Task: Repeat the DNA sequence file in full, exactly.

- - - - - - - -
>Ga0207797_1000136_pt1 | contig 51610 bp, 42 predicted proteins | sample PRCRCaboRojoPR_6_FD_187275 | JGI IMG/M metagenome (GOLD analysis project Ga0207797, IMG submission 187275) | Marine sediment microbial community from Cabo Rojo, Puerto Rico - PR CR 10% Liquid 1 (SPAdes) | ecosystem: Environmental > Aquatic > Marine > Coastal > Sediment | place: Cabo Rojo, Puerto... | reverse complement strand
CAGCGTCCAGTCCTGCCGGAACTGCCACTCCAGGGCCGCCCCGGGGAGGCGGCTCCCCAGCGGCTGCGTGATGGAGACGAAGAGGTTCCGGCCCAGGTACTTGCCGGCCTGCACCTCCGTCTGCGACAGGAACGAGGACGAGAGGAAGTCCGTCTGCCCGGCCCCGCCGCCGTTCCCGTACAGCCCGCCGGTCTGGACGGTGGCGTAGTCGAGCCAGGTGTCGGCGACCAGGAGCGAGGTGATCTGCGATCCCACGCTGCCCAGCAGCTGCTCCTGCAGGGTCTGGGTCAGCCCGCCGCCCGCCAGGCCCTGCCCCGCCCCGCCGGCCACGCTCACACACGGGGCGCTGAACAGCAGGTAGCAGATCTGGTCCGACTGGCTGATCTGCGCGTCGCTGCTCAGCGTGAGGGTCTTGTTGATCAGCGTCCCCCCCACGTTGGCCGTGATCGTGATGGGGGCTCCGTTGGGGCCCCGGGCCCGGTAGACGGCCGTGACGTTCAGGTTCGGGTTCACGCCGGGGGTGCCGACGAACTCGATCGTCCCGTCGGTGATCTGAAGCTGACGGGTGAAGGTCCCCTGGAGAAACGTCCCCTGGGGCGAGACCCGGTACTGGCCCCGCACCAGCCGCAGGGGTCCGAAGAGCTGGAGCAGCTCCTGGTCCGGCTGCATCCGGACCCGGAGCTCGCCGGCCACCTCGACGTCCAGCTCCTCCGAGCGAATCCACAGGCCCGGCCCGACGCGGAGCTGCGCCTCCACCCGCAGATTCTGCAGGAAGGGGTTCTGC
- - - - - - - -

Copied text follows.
>Ga0207797_1000136_pt1 | contig 51610 bp, 42 predicted proteins | sample PRCRCaboRojoPR_6_FD_187275 | JGI IMG/M metagenome (GOLD analysis project Ga0207797, IMG submission 187275) | Marine sediment microbial community from Cabo Rojo, Puerto Rico - PR CR 10% Liquid 1 (SPAdes) | ecosystem: Environmental > Aquatic > Marine > Coastal > Sediment | place: Cabo Rojo, Puerto... | reverse complement strand
CAGCGTCCAGTCCTGCCGGAACTGCCACTCCAGGGCCGCCCCGGGGAGGCGGCTCCCCAGCGGCTGCGTGATGGAGACGAAGAGGTTCCGGCCCAGGTACTTGCCGGCCTGCACCTCCGTCTGCGACAGGAACGAGGACGAGAGGAAGTCCGTCTGCCCGGCCCCGCCGCCGTTCCCGTACAGCCCGCCGGTCTGGACGGTGGCGTAGTCGAGCCAGGTGTCGGCGACCAGGAGCGAGGTGATCTGCGATCCCACGCTGCCCAGCAGCTGCTCCTGCAGGGTCTGGGTCAGCCCGCCGCCCGCCAGGCCCTGCCCCGCCCCGCCGGCCACGCTCACACACGGGGCGCTGAACAGCAGGTAGCAGATCTGGTCCGACTGGCTGATCTGCGCGTCGCTGCTCAGCGTGAGGGTCTTGTTGATCAGCGTCCCCCCCACGTTGGCCGTGATCGTGATGGGGGCTCCGTTGGGGCCCCGGGCCCGGTAGACGGCCGTGACGTTCAGGTTCGGGTTCACGCCGGGGGTGCCGACGAACTCGATCGTCCCGTCGGTGATCTGAAGCTGACGGGTGAAGGTCCCCTGGAGAAACGTCCCCTGGGGCGAGACCCGGTACTGGCCCCGCACCAGCCGCAGGGGTCCGAAGAGCTGGAGCAGCTCCTGGTCCGGCTGCATCCGGACCCGGAGCTCGCCGGCCACCTCGACGTCCAGCTCCTCCGAGCGAATCCACAGGCCCGGCCCGACGCGGAGCTGCGCCTCCACCCGCAGATTCTGCAGGAAGGGGTTCTGC